Outdoor dining is resuming in Falmouth, but not without its challenges.

As of the Falmouth select board meeting Monday, June 15, Town Manager Julian M. Suso had approved five outdoor dining applications, with a sixth pending receipt of a certificate of insurance from the applicant. 

"In addition, there are 13 applications that are in the midst of staff and legal review as we speak, and that is underway today, and hopefully will be brought to closure in the next day or so," Mr. Suso said. "In addition, we have two additional ones that are missing some pieces of key information, and the applicants have been notified. We're asking that the missing information be dealt with so we can respond with our internal review." 

When asked, Falmouth Health Agent Scott McGann said he had one concern about outdoor dining in town.

"My only thing is the state said six feet between tables, but somebody my size sitting back-to-back with someone else at tables six feet apart would be about touching the back of the person next to them. The idea should really be six feet between parties," he said.

Fire Chief Michael F. Small added a second concern, noting that while the department has not had any issues, he recommends careful placement of tables outside.

"What we're consistently recommending, for some of the places putting seating out in parking areas, and I don't have veto authority, but I'm strongly recommending as robust a barrier as possible between any vehicular traffic and potential seating areas," Chief Small said. "Some of the places I've come across are doing really well with Jersey barriers or some type of concrete barrier, but some are less than what I would call robust."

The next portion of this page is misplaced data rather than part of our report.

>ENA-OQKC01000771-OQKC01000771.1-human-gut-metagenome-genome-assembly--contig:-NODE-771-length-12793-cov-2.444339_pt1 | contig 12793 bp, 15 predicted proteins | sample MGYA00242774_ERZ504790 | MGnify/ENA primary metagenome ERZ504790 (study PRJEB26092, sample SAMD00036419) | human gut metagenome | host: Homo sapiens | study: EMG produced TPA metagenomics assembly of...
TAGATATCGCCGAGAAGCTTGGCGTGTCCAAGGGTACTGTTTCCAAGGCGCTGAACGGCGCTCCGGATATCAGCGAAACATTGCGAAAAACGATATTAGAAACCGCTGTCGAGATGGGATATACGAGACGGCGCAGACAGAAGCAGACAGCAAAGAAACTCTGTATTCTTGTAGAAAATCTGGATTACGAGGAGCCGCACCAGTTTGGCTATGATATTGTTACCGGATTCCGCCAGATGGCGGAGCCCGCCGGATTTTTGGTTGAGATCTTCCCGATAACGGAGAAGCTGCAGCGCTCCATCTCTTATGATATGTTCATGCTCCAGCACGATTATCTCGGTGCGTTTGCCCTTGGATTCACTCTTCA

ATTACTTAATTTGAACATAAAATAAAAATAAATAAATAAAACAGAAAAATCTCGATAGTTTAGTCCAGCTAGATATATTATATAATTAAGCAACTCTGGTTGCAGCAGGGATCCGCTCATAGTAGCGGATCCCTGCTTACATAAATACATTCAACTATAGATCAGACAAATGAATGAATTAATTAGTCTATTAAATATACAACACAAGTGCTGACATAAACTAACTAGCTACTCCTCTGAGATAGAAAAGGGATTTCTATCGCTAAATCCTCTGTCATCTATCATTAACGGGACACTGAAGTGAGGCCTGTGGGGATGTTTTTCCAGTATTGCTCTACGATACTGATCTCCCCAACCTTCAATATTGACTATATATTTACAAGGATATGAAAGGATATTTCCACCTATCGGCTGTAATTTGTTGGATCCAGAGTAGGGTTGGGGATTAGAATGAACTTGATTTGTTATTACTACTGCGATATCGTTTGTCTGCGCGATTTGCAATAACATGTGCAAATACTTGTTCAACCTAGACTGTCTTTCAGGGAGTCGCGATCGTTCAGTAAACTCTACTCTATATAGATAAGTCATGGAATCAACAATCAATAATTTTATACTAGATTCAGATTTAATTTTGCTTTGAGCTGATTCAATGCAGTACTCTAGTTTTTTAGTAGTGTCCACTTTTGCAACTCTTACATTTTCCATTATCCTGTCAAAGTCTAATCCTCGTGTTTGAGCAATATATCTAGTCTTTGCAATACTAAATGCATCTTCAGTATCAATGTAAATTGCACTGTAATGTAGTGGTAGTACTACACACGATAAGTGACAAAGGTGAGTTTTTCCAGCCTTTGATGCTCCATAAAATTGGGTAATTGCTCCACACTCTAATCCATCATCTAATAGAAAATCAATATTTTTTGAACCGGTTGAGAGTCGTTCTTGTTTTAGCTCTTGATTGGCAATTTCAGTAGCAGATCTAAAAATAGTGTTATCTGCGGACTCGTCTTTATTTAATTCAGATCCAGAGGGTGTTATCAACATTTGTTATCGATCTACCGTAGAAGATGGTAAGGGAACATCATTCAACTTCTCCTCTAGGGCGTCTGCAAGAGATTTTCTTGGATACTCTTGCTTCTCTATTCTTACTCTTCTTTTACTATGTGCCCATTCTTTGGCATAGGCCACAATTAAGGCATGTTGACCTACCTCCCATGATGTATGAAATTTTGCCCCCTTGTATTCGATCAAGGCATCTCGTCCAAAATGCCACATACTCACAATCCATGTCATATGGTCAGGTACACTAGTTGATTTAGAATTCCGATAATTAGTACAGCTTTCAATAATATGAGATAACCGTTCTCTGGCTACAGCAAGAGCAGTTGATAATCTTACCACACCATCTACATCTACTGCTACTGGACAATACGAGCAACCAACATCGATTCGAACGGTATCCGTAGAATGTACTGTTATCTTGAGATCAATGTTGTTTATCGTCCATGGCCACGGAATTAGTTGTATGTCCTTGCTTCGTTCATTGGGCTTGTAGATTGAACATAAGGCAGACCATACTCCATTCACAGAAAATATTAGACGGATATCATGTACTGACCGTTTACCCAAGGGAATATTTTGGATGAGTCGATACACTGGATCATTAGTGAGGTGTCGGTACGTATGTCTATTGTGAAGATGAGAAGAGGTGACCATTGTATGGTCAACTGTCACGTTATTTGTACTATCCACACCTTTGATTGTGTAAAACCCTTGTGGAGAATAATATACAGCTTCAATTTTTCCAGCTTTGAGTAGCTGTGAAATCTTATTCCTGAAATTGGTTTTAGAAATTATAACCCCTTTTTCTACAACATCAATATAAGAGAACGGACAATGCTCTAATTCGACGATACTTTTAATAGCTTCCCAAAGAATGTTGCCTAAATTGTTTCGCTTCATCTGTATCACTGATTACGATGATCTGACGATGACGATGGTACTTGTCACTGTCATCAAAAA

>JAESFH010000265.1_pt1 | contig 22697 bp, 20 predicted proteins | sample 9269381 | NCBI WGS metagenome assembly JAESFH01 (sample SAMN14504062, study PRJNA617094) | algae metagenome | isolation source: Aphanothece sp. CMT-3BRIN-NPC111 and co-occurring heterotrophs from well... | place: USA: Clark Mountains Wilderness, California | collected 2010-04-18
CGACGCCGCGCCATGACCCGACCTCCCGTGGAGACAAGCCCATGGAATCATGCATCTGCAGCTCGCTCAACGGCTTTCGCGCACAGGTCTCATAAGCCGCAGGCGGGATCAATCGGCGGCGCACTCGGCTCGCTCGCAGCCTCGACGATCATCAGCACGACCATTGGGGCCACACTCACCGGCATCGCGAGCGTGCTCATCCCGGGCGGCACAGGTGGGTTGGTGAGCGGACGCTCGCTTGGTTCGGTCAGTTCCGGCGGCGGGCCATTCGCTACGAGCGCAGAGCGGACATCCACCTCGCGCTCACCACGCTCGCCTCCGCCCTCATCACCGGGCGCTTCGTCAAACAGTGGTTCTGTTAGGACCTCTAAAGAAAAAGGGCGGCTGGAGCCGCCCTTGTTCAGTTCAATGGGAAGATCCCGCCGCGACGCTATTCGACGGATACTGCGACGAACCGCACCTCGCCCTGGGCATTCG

Police Chief Edward A. Dunne agreed about the need for barriers. He also spoke about outdoor alcohol service. 

"I heard concerns this weekend about alcohol being served beyond the limits of the license and some situations like that, but we dealt with that with the owner of the business," Chief Dunne said. 

While restaurants previously approved for outdoor dining could offer outdoor dining under their existing license, select board member Douglas C. Brown said some restaurants are serving beyond the area their license describes.

"Restaurants that do have existing outdoor seating seem to now be taking a little more latitude," he said. "Do we have any ability to offer them additional space or other alternatives other than crowding a sidewalk?"

Chairwoman Megan E. English Braga said those restaurants can apply for additional outdoor space for dining.

"Regardless of whether you have outdoor space that you can utilize, or if you want to add to that, or you don't have any and are trying to create that, that is what the permit is for. Put that plan together, go through that checklist, provide that information to the town and they will go through that," she said. 

Select board member Douglas H. Jones said he has heard concerns about passageways and sidewalks being blocked by tables. 

"Are you finding that to be the case, that people actually can't walk past the restaurants because the tables are in the way?" Mr. Jones asked.

Mr. Suso said most restaurant owners have been conscientious and cautious and have worked well with the town during the application process. However, there have been challenges.